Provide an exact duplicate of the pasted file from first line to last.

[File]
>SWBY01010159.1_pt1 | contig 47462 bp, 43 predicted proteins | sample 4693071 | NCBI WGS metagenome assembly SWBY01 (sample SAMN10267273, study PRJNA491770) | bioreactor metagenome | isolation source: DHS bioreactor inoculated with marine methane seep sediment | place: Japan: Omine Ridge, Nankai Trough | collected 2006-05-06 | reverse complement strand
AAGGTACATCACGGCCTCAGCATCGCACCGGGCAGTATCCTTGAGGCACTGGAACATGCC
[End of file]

>SWBY01010159.1_pt1 | contig 47462 bp, 43 predicted proteins | sample 4693071 | NCBI WGS metagenome assembly SWBY01 (sample SAMN10267273, study PRJNA491770) | bioreactor metagenome | isolation source: DHS bioreactor inoculated with marine methane seep sediment | place: Japan: Omine Ridge, Nankai Trough | collected 2006-05-06 | reverse complement strand
AAGGTACATCACGGCCTCAGCATCGCACCGGGCAGTATCCTTGAGGCACTGGAACATGCC